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Before you begin
Plan your search and build a search string:
- Describe your search as a question or sentence.
- Pinpoint major concepts included in the search question or sentence.
- Use synonyms, alternative ideas to relate to major concepts. Use dictionary if needed.
- Mix and match these keywords to conduct your search.
Other Search Tips
Most databases and major search engines support complex Boolean searches. If you have a complex search using more than one operator, you can nest your search terms by using parentheses. Search terms and operators included in parentheses will be searched first, then terms and operators outside the parentheses. A search for:
(ADD OR attention deficit disorder) AND college students
- Searches for documents containing either the acronym ADD or the words attention deficit disorder, in addition to the words college students
- Then, narrow the search results only to those documents that also contain the words college students
Quotation marks “ “
will search the exact phrase, e.g.: "date fruit"
TIP: Did you know you could expand your results with an asterisk or a question mark? This can be helpful if you need more results.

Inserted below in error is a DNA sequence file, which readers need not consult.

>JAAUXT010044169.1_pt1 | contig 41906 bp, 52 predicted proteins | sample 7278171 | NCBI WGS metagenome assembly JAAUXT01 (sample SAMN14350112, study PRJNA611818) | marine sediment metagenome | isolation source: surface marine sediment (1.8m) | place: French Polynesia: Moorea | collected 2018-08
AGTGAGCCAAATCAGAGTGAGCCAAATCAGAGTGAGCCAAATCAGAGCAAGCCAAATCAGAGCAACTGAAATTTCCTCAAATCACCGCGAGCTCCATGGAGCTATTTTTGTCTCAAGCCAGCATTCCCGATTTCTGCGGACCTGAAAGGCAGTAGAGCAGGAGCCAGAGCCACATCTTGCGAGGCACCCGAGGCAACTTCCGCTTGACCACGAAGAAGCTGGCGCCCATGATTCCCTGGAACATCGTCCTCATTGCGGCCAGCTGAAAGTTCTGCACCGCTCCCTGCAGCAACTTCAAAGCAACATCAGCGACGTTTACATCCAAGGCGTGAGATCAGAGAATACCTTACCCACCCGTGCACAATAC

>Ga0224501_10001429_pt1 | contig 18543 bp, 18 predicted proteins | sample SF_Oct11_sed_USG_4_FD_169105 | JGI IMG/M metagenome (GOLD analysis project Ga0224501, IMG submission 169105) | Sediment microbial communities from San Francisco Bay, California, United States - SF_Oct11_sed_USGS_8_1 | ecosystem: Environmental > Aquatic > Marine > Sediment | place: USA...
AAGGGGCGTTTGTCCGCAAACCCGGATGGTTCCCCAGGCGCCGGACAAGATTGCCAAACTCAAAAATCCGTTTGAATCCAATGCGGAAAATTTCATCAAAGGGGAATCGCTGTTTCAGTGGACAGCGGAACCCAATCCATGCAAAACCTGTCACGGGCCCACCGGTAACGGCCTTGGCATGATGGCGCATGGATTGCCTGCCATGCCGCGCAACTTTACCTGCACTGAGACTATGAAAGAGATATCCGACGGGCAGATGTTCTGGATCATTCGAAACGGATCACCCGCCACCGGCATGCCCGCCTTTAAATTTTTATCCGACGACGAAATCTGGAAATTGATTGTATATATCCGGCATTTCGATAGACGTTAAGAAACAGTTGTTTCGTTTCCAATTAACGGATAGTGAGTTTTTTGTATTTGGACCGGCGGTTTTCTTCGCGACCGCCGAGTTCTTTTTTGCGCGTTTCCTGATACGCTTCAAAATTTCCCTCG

Truncation (* in databases, ? in library catalogue)
Word stemming can be used to search for a portion of a word with a variant ending.
If you searched for therap* you would return results that included therapy, therapist, therapeutic, therapists and any other word that started with the letters therap before the truncation symbol.
Be careful not to truncate too far, or you will retrieve unrelated words!
Search with Boolean connectors
Before you do any of the database searching, learn about Boolean Logic:
The examples above illustrate general topics expressed with just two keywords. Actual search strings, which express complex topic ideas, may consist of several keywords and combinations of Boolean operators.
The thesis statement "Automobile air bags are not safe for children" might result in the search string:
automobiles AND air bags AND children AND safety